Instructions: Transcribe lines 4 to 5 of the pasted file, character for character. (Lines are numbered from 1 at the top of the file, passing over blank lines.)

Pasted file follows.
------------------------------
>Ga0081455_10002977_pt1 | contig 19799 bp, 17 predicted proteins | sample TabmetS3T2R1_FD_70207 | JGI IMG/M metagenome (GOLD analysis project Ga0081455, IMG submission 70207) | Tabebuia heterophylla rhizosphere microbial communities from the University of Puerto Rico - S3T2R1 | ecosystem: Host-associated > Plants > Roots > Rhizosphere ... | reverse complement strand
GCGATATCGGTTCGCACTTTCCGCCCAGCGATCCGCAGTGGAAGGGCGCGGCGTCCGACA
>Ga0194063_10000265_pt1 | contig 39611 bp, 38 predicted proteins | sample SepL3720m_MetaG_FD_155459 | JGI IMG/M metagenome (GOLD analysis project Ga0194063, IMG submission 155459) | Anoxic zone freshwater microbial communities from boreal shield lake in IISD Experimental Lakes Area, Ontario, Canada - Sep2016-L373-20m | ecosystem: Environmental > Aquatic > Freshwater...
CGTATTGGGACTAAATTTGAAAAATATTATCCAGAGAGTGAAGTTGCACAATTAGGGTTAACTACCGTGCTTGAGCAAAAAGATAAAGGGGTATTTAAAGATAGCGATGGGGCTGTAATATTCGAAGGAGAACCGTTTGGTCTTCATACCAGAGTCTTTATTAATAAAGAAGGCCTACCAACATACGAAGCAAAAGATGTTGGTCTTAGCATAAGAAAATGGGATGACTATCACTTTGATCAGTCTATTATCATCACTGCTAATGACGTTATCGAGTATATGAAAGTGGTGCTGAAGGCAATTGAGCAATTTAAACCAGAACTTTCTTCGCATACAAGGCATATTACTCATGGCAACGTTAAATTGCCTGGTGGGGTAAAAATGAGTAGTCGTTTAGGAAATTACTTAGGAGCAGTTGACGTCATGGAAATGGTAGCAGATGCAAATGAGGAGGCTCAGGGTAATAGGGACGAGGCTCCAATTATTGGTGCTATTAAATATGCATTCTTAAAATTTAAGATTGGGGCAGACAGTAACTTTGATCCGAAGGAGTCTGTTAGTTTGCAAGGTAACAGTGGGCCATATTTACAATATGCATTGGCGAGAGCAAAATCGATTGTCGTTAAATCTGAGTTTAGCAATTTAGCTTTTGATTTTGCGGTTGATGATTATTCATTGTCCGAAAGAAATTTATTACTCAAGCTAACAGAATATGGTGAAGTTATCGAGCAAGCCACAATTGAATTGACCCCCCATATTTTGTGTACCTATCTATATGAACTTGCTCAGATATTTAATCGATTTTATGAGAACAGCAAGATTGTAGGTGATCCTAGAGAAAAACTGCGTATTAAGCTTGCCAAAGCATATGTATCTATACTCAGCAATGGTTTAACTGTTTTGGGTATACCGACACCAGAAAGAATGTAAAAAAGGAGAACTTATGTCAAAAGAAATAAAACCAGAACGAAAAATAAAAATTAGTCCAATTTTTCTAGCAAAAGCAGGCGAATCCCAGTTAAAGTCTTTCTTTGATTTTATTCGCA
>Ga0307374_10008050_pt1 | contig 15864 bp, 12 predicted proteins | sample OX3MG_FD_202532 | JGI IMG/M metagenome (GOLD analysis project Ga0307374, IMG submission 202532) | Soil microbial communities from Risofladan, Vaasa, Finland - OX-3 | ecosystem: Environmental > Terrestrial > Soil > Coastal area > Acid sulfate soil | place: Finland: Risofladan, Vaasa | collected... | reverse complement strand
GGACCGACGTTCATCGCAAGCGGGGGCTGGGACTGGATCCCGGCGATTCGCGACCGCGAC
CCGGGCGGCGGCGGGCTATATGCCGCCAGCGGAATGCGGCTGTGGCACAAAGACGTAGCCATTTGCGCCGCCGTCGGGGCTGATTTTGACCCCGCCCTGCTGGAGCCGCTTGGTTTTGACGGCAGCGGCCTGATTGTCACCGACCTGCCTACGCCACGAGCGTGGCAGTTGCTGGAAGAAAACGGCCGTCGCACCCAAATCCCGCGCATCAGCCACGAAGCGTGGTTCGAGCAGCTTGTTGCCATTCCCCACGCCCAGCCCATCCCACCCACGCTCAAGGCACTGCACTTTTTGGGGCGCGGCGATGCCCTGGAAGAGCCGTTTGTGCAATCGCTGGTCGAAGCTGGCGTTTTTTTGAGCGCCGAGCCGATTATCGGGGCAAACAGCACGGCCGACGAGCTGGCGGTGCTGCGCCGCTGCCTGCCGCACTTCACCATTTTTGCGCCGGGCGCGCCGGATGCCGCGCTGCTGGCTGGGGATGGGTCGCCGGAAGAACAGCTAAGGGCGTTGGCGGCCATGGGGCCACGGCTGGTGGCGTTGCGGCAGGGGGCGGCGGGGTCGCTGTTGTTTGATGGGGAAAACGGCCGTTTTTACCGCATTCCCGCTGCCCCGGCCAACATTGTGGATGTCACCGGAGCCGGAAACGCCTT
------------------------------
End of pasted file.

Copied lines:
CGTATTGGGACTAAATTTGAAAAATATTATCCAGAGAGTGAAGTTGCACAATTAGGGTTAACTACCGTGCTTGAGCAAAAAGATAAAGGGGTATTTAAAGATAGCGATGGGGCTGTAATATTCGAAGGAGAACCGTTTGGTCTTCATACCAGAGTCTTTATTAATAAAGAAGGCCTACCAACATACGAAGCAAAAGATGTTGGTCTTAGCATAAGAAAATGGGATGACTATCACTTTGATCAGTCTATTATCATCACTGCTAATGACGTTATCGAGTATATGAAAGTGGTGCTGAAGGCAATTGAGCAATTTAAACCAGAACTTTCTTCGCATACAAGGCATATTACTCATGGCAACGTTAAATTGCCTGGTGGGGTAAAAATGAGTAGTCGTTTAGGAAATTACTTAGGAGCAGTTGACGTCATGGAAATGGTAGCAGATGCAAATGAGGAGGCTCAGGGTAATAGGGACGAGGCTCCAATTATTGGTGCTATTAAATATGCATTCTTAAAATTTAAGATTGGGGCAGACAGTAACTTTGATCCGAAGGAGTCTGTTAGTTTGCAAGGTAACAGTGGGCCATATTTACAATATGCATTGGCGAGAGCAAAATCGATTGTCGTTAAATCTGAGTTTAGCAATTTAGCTTTTGATTTTGCGGTTGATGATTATTCATTGTCCGAAAGAAATTTATTACTCAAGCTAACAGAATATGGTGAAGTTATCGAGCAAGCCACAATTGAATTGACCCCCCATATTTTGTGTACCTATCTATATGAACTTGCTCAGATATTTAATCGATTTTATGAGAACAGCAAGATTGTAGGTGATCCTAGAGAAAAACTGCGTATTAAGCTTGCCAAAGCATATGTATCTATACTCAGCAATGGTTTAACTGTTTTGGGTATACCGACACCAGAAAGAATGTAAAAAAGGAGAACTTATGTCAAAAGAAATAAAACCAGAACGAAAAATAAAAATTAGTCCAATTTTTCTAGCAAAAGCAGGCGAATCCCAGTTAAAGTCTTTCTTTGATTTTATTCGCA
>Ga0307374_10008050_pt1 | contig 15864 bp, 12 predicted proteins | sample OX3MG_FD_202532 | JGI IMG/M metagenome (GOLD analysis project Ga0307374, IMG submission 202532) | Soil microbial communities from Risofladan, Vaasa, Finland - OX-3 | ecosystem: Environmental > Terrestrial > Soil > Coastal area > Acid sulfate soil | place: Finland: Risofladan, Vaasa | collected... | reverse complement strand